Melchert-Dinkel admitted to posing as a depressed female nurse in online chat rooms using several names. He claimed that no treatment had helped ease his suffering and entered into suicide pacts with his victims. He urged each of them to use a webcam as they committed suicide, as he would, so that they would not be alone as they died. Melchert-Dinkel was not suicidal but secretly wanted to watch others kill themselves.

His victims include 32-year-old Mark Drybrough of Coventry, England, and 18-year-old Nadia Kajouji of Brampton, Ontario. Drybrough hanged himself in his home in 2005. Kajouji jumped into a frozen river and drowned in 2008.

Melchert-Dinkel encouraged his victims to hang themselves and he gave them details about how to do so. He boasted online about watching the death of Drybrough. Melchert-Dinkel admitted he entered into about 10 suicide pacts and believed five killed themselves.

Melchert-Dinkel was convicted in 2011 under Minnesota Statutes section 609.215, subdivision 1, which provides criminal penalties for anyone who "advises, encourages or assists" suicide. MCCL was instrumental in the passage of this protective law in 1992. The Minnesota Supreme Court ruled earlier this year in State v. Melchert-Dinkel that "advising" or "encouraging" suicide is protected speech under the First Amendment. The case was remanded to the lower court to rule on whether Melchert-Dinkel assisted in the suicides of Drybrough and Kajouji.

"Whatever their reasons, people who attempt to assist others in killing themselves need to be prevented from doing so," Fischbach said. "Assisted suicide is a violent, inhuman act against an individual in desperate need of help. Vulnerable people need protections, including the medical and mental health care they need to live."

Melchert-Dinkel plans to appeal his conviction.

Friday, October 10, 2014

Oct. 11 marks International Day of the Girl Child

The following news release was issued on Oct. 10, 2014.

The third annual International Day of the Girl Child is Oct. 11, 2014, declared by the United Nations as a day to acknowledge and promote the rights of female children. The theme of this year's observance is "Empowering adolescent girls: Ending the cycle of violence."

"The theme should draw attention to the plight of young women forced to undergo abortion in certain parts of the world," noted Scott Fischbach of Minnesota Citizens Concerned for Life Global Outreach (MCCL GO). Under rigid population control policies in China, countless women have been coerced into choosing abortion. Many have even been violently and forcibly subjected to it.

"Adolescent girls need support, protection and empowerment—not violence," Fischbach said. "This abuse of human rights and women's rights must stop, for the sake of both women and children."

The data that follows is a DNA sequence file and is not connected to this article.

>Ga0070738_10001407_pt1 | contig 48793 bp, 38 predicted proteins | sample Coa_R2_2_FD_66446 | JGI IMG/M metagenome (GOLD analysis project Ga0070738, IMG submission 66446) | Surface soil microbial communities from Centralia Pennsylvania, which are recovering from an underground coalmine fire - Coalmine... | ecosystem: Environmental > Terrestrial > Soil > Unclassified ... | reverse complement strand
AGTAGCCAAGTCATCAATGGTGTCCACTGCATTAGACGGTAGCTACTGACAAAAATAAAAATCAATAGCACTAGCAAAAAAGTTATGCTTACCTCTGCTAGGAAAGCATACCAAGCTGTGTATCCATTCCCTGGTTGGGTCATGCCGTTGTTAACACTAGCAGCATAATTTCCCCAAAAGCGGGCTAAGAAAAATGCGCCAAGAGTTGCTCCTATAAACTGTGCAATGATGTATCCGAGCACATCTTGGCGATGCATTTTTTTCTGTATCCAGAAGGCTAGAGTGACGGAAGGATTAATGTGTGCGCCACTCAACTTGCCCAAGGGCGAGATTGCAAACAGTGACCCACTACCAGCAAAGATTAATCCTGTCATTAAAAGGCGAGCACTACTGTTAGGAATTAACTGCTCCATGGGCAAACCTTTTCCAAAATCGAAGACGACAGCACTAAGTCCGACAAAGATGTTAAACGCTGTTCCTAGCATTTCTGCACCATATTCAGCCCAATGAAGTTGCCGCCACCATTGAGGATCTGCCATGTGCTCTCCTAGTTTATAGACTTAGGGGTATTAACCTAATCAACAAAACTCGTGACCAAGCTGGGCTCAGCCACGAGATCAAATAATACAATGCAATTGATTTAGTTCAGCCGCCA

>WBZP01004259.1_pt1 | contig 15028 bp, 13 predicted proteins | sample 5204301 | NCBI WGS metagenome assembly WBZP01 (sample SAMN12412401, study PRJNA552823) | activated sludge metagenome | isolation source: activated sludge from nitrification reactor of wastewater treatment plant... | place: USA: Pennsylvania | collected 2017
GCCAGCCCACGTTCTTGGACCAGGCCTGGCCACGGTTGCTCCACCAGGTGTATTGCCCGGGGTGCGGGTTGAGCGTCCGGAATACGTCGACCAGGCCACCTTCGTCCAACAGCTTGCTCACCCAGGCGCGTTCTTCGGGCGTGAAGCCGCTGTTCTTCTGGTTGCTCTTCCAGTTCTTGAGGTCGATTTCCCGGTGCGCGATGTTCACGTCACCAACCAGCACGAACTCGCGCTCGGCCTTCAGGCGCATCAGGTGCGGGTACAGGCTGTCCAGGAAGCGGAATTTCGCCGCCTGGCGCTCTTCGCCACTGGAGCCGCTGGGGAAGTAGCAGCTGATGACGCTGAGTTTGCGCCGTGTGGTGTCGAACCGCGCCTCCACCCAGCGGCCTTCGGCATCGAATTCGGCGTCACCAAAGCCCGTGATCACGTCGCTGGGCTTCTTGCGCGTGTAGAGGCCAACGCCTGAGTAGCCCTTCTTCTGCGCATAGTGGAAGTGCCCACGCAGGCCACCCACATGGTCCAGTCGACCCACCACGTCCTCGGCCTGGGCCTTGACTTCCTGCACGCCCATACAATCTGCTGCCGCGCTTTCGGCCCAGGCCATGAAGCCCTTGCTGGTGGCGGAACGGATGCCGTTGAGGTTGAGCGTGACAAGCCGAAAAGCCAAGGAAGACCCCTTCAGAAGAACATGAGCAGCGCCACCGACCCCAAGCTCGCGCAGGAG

Girl children are most at risk from abortion. Today, parents can identify the gender of their unborn child early in pregnancy, and abortion can be performed solely on the basis of the baby's sex. The victims of these sex-selective abortions are overwhelming female.

Sex-selective feticide, which has appropriately been called "gendercide," is commonplace in China, India and Korea, where culture and tradition favor boys. U.N. estimates indicate that more than 200 million females are "missing." This gender imbalance has serious social and demographic consequences.

The Program of Action of the International Conference on Population and Development, which is marking its 20th anniversary this year, acknowledges that the practices of sex-selective abortion and female infanticide reflect a harmful son preference and calls on governments to take steps to prevent these forms of discrimination.

"Legal and educational initiatives to protect the girl child ought to be implemented," said Fischbach. "As we celebrate the rights of girls, we must remember that the most basic human right is the right to life. Before everything else, the right to life must be protected for all girls."

MCCL GO is a pro-life NGO global outreach program of the Minnesota Citizens Concerned for Life Education Fund with one goal: to save as many innocent lives as possible from the destruction of abortion. Learn more at

Wednesday, October 8, 2014

MCCL's 2014 General Election Voter's Guide is available online

MCCL's 2014 General Election Voter's Guide is now available online. It shows where candidates for the U.S. Senate and House, Minnesota House, governorship and state offices stand on right-to-life issues such as abortion, assisted suicide and health care rationing. It also explains what is at stake and how pro-life laws save lives (see page 2). Candidate comparison fliers for the governor's race and U.S. Senate race are also available online.

The election will be held on Nov. 4. More information about voting is available here.